July 8, 2020
Ghostwriting is a commonplace practice in public relations and can be found everywhere, from your favorite books to the most notable speeches. But what exactly is ghostwriting?
It may be easier to start with what ghostwriting isn’t. Ghostwriting isn’t plagiarism. Plagiarism is the theft of original work with no attribution or permission given by the original author. Plagiarism is a one-route selfish and unethical act of theft, whereas ghostwriting drives down a two-way road of collaboration.
Ghostwriting isn’t a shadowy transaction in a dark alley. This is something widely used; in fact, the general consensus is around 75% of non-fiction works are “written in collaboration with a professional writer.” Some of President John F. Kennedy's most famous quotes were actually written by one of his advisors, Theodore Sorensen, and he never tried to hide the fact that collaboration was present in his speeches. Why? Because Sorensen’s words reflected Kennedy’s thoughts.
Ghostwriting isn’t unethical. At least, it shouldn’t be. The words and thoughts expressed in the work should be a true reflection of the person taking ownership of it. This means that, at a minimum, the individual taking ownership of the work has reviewed, agreed, and edited the work. Ideally, the more collaboration with the one writing the story, the better.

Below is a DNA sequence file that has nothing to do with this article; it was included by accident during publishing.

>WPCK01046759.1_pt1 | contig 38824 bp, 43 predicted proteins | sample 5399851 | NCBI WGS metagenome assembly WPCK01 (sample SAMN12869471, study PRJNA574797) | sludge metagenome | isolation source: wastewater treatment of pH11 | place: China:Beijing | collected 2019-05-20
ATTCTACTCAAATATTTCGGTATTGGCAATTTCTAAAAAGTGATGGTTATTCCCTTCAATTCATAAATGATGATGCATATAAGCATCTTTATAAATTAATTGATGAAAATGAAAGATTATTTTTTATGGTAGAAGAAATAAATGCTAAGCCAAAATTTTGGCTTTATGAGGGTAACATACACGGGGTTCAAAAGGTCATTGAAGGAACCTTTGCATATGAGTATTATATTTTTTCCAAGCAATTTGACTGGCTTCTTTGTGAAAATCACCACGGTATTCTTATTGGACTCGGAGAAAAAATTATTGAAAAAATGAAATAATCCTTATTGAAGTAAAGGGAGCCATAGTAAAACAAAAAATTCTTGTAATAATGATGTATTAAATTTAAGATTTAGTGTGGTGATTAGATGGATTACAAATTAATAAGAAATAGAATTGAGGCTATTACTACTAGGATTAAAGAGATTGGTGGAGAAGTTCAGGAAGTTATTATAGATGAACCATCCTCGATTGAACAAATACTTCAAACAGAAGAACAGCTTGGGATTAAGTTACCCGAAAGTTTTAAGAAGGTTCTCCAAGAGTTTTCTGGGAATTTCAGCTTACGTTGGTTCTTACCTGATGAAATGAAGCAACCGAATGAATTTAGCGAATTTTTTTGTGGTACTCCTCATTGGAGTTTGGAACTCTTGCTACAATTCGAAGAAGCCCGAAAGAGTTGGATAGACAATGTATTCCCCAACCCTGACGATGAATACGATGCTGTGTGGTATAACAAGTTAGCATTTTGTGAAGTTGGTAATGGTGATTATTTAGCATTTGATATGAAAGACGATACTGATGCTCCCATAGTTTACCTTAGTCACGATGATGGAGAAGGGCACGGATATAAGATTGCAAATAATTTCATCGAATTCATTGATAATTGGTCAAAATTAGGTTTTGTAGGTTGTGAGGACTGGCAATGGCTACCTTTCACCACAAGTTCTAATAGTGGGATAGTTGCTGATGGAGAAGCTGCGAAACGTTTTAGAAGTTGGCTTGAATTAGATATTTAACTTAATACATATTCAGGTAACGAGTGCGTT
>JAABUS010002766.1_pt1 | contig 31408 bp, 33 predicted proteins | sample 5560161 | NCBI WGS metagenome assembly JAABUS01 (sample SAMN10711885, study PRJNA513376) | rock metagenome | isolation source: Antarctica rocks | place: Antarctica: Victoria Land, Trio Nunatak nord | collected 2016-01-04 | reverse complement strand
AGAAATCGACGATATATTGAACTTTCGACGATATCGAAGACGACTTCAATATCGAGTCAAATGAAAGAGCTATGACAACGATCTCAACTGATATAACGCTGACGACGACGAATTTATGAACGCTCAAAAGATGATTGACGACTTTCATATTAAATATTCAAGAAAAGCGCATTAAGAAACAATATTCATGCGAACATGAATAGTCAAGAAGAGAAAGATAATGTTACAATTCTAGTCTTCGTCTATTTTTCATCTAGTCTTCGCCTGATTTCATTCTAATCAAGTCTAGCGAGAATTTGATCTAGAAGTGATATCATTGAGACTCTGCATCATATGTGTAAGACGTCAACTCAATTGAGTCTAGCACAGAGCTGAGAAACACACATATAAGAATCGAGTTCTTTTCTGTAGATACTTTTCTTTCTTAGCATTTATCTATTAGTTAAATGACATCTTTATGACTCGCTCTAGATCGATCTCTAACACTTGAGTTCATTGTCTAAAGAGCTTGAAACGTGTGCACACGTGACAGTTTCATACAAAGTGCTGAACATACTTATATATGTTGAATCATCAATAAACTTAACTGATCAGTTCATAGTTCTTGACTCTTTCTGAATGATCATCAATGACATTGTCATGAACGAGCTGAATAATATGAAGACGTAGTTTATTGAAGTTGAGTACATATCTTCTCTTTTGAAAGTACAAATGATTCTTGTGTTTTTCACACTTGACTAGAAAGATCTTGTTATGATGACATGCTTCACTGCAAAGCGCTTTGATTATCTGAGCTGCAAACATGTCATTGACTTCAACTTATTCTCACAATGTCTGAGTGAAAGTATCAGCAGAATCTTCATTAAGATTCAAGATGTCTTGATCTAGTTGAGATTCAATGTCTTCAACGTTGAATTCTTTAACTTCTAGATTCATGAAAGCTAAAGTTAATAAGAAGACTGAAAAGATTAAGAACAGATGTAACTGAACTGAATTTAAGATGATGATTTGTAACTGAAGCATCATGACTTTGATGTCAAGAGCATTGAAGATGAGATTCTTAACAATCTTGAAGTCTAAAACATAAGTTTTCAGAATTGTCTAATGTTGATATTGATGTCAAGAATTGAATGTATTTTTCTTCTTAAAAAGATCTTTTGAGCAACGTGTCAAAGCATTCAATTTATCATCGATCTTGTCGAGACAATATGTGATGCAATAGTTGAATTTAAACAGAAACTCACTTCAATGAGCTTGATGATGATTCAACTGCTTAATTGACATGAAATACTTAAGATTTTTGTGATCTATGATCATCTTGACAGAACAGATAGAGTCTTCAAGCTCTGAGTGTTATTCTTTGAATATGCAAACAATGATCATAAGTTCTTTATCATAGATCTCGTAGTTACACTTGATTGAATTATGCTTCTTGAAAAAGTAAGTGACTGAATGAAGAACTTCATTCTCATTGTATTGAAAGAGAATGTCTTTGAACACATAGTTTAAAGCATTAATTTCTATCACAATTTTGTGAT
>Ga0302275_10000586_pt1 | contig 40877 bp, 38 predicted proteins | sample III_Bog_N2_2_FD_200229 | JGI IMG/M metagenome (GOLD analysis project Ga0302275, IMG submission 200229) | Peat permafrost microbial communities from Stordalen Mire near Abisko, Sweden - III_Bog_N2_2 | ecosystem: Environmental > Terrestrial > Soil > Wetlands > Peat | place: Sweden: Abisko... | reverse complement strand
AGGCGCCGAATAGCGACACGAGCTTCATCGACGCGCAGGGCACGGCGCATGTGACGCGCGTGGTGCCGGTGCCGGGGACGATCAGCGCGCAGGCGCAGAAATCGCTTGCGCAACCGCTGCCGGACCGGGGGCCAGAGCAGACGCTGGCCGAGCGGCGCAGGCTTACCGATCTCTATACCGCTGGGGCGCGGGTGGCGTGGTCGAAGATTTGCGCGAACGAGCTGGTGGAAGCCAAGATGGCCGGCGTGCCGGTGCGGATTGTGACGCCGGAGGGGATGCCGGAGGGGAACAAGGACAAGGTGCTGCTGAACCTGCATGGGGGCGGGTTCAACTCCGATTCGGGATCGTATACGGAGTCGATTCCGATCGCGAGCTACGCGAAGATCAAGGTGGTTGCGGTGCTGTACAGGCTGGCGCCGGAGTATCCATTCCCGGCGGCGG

On the subject of ethics, ghostwriting is not meant or designed to be deceptive. The expectation of certain works (for example, a president’s speech or a celebrity’s book) is not necessarily that the listed author sat down and wrote it, but that the thoughts and sentiments expressed are their own. We understand that people like CEOs or business leaders may not have the time, or truthfully the skill level, to convey their thoughts concisely, but that doesn’t mean they shouldn’t be able to share their thoughts and experiences with the world.
Ghostwriting is a business exchange. As public relations professionals, storytelling is one of the skills we must master. It’s why clients come to us; we are in the human capital market. We sell our product (our writing), and the ownership is transferred to a new owner who is free to do with it as he or she sees fit. Professional Ghost shared the comparison, “the outcome is no different than if someone buys a guitar on eBay. They can play any tune they like with it after our transaction is done: they paid for the right to do with it what they wish.”
Virginia Marion Bullard is an intern with Axia Public Relations and a senior at the University of Florida College of Journalism. Virginia is based out of Jacksonville, Florida and has a passion for crafting blogs and short stories for everyone to enjoy.
Photo credit: https://pixabay.com/photos/paper-business-finance-document-3213924/